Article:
The opaque optical coating layers 142 a and 142 b (i.e., the white and black paints) function to prevent light from the light emitting diode 20 from escaping the light guide 24′ except at the etched display mark 130. The light guide 24′ directs the light from the light emitting diode 20 out of the light guide 24′ through the etched display mark 130 such that the portion of the third opaque optical coating layer 142 c under the display mark 130 illuminates and becomes visible to an observer of the instrument display 10. In this manner, the light guide 24′ provides the advantage of illuminating the etched display mark 130 without significant light loss, which may interfere with the viewing of marks and reduce the illuminated intensity in prior displays.
Although a preferred embodiment of this invention has been disclosed, a worker of ordinary skill in this art would recognize that certain modifications would come within the scope of this invention. For that reason, the following claims should be studied to determine the true scope and content of this invention.
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|International Classification||G08B5/00, G06T15/50|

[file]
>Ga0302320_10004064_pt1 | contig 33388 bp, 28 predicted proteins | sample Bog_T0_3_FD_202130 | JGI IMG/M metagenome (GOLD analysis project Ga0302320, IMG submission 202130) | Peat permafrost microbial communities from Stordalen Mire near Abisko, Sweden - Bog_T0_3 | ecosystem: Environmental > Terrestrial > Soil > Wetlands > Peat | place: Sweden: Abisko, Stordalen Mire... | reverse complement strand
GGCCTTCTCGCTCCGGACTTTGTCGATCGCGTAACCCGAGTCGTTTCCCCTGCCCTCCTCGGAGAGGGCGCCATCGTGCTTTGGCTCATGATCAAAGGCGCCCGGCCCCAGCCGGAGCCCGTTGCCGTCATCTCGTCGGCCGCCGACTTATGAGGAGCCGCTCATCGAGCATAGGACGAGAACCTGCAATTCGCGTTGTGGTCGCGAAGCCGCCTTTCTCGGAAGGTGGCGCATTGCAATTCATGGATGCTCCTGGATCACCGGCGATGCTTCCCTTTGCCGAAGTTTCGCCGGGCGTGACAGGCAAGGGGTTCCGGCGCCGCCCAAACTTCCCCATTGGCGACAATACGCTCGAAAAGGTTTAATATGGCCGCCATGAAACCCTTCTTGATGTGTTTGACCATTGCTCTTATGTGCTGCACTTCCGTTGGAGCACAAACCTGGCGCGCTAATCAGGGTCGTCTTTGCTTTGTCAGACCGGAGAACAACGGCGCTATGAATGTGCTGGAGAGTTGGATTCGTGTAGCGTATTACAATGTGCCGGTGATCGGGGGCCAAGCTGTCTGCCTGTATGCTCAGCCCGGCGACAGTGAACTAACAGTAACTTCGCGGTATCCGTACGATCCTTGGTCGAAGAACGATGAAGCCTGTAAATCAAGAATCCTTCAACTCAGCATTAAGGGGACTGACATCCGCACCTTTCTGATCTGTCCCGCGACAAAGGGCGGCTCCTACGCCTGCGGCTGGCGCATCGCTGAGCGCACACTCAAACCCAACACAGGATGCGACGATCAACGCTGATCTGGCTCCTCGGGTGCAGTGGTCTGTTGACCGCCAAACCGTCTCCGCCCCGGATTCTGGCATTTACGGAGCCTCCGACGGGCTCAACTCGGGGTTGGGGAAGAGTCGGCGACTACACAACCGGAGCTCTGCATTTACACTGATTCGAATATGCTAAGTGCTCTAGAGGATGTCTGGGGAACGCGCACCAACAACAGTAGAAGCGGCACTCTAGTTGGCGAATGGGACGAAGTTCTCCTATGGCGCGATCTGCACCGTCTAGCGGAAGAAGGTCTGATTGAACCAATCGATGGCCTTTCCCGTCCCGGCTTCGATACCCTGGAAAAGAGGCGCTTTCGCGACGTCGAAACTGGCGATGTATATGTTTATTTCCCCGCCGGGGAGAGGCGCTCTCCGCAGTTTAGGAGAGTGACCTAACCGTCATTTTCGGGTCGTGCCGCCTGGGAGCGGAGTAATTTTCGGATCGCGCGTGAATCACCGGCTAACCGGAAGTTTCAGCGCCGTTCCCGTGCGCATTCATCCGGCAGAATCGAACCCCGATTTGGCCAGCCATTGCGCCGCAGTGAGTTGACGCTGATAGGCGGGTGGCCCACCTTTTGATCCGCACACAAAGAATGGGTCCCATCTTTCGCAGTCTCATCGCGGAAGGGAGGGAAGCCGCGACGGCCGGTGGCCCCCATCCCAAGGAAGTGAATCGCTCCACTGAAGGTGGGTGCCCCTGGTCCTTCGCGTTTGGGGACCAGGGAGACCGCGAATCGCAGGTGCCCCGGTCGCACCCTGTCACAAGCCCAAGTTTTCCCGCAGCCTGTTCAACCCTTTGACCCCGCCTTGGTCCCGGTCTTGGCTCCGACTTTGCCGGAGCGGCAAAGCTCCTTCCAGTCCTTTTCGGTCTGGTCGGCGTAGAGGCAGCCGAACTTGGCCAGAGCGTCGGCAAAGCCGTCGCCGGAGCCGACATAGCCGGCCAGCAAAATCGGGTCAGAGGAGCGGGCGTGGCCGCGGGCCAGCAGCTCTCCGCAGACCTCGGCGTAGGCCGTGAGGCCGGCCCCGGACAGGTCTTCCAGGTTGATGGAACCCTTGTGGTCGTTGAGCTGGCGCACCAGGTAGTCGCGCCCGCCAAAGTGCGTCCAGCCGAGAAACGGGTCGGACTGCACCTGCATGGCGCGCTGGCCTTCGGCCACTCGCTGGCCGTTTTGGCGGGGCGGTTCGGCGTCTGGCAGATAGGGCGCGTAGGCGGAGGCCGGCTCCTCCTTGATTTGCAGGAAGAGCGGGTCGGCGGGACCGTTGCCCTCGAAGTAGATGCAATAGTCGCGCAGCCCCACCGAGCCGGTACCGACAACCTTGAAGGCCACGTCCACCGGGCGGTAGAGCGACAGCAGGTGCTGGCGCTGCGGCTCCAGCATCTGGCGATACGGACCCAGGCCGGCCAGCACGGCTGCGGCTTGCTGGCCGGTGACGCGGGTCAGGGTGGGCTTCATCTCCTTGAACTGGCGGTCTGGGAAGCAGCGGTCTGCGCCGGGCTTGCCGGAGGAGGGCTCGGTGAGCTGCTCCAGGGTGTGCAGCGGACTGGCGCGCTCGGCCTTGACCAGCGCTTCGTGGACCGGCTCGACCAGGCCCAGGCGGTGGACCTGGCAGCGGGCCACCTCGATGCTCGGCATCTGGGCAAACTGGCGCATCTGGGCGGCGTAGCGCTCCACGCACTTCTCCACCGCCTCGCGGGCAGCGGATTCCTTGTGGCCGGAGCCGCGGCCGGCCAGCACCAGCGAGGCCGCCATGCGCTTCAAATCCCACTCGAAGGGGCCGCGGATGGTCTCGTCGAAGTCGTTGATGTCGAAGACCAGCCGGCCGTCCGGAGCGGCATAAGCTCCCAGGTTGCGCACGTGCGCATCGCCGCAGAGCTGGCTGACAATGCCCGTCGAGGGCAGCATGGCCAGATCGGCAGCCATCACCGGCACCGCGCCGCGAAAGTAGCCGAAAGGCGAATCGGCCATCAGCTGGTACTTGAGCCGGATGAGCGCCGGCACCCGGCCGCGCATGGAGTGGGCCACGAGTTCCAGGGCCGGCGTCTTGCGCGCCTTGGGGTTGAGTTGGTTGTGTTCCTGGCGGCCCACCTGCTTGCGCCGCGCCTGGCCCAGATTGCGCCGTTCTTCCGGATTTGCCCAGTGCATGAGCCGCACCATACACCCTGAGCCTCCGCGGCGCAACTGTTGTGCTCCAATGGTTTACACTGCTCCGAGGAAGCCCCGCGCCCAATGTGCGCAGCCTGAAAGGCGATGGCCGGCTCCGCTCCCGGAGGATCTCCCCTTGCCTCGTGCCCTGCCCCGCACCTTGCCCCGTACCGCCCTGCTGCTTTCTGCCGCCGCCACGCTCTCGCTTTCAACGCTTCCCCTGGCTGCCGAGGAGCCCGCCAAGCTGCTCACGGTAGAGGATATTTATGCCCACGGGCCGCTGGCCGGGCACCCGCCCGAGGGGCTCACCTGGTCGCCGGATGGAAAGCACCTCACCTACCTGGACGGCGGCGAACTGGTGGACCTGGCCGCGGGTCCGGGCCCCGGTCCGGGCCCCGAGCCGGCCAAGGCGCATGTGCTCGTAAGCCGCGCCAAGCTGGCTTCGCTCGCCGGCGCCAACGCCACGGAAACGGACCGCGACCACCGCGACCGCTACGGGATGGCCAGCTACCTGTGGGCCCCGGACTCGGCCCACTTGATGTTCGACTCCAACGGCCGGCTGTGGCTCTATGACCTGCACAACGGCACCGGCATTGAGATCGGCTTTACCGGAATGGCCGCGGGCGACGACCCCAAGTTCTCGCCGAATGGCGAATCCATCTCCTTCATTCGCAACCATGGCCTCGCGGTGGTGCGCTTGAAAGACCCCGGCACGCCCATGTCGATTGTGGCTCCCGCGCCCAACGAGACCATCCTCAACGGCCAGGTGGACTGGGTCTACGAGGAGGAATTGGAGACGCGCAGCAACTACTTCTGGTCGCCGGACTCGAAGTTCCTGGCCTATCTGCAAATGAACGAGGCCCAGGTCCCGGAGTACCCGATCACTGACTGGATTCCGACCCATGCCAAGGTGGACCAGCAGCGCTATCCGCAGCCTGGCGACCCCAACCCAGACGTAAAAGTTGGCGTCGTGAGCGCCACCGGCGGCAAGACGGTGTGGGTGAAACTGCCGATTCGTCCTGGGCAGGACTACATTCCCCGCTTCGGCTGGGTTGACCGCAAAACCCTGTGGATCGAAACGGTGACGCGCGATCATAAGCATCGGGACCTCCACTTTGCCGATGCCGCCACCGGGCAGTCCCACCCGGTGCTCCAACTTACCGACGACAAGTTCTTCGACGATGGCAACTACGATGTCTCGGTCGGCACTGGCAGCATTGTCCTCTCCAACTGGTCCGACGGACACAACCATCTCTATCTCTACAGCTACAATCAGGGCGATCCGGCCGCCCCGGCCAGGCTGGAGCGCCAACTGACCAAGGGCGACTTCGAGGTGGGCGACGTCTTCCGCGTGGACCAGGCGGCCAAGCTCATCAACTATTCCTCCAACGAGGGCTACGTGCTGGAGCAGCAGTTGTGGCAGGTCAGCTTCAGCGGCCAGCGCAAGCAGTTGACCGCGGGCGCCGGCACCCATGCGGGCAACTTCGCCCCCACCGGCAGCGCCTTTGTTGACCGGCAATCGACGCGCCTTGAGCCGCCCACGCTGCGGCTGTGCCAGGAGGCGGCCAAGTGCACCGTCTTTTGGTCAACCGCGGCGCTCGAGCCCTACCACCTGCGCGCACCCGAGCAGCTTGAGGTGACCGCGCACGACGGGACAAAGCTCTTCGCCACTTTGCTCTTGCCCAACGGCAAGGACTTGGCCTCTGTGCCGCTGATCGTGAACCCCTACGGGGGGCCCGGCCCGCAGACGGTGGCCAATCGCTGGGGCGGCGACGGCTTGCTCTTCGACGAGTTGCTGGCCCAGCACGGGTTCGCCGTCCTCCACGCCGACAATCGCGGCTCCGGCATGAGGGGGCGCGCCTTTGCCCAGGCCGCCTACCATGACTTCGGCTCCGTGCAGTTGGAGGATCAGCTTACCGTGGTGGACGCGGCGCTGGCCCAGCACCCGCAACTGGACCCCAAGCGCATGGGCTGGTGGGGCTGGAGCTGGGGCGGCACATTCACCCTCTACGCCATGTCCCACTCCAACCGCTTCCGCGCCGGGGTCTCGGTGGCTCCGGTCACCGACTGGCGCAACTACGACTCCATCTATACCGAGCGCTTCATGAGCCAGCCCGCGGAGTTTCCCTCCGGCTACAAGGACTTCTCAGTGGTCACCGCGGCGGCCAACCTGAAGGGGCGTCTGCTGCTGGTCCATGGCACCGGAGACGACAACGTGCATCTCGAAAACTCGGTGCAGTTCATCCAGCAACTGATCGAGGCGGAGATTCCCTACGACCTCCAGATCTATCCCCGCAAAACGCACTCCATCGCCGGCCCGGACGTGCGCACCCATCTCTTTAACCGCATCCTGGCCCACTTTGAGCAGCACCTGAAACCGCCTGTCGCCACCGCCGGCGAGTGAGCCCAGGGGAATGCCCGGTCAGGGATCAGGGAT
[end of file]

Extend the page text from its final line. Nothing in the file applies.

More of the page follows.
|Cooperative Classification||G02B6/005, B60Q3/62, B60Q3/14|
|European Classification||B60Q3/04B, G02B6/00L6O8, B60Q3/00L|
|May 16, 2006||AS||Assignment|
Owner name: SIEMENS VDO AUTOMOTIVE CORPORATION, MICHIGAN
Free format text: ASSIGNMENT OF ASSIGNORS INTEREST;ASSIGNORS:BIRMAN, VYACHESLAV B.;ECKARDT, WERNER;REEL/FRAME:017890/0804;SIGNING DATES FROM 20060504 TO 20060508
Owner name: SIEMENS VDO AUTOMOTIVE CORPORATION,MICHIGAN
Free format text: ASSIGNMENT OF ASSIGNORS INTEREST;ASSIGNORS:BIRMAN, VYACHESLAV B.;ECKARDT, WERNER;SIGNING DATES FROM20060504 TO 20060508;REEL/FRAME:017890/0804
|Jan 15, 2010||AS||Assignment|
Owner name: CONTINENTAL AUTOMOTIVE SYSTEMS US, INC., MICHIGAN
Free format text: CHANGE OF NAME;ASSIGNOR:SIEMENS VDO AUTOMOTIVE CORPORATION;REEL/FRAME:023798/0320
Effective date: 20071203
Owner name: CONTINENTAL AUTOMOTIVE SYSTEMS US, INC.,MICHIGAN
Free format text: CHANGE OF NAME;ASSIGNOR:SIEMENS VDO AUTOMOTIVE CORPORATION;REEL/FRAME:023798/0320
Effective date: 20071203
|Oct 12, 2010||CC||Certificate of correction|
|Oct 11, 2013||REMI||Maintenance fee reminder mailed|
|Mar 2, 2014||LAPS||Lapse for failure to pay maintenance fees|
|Apr 22, 2014||FP||Expired due to failure to pay maintenance fee|
Effective date: 20140302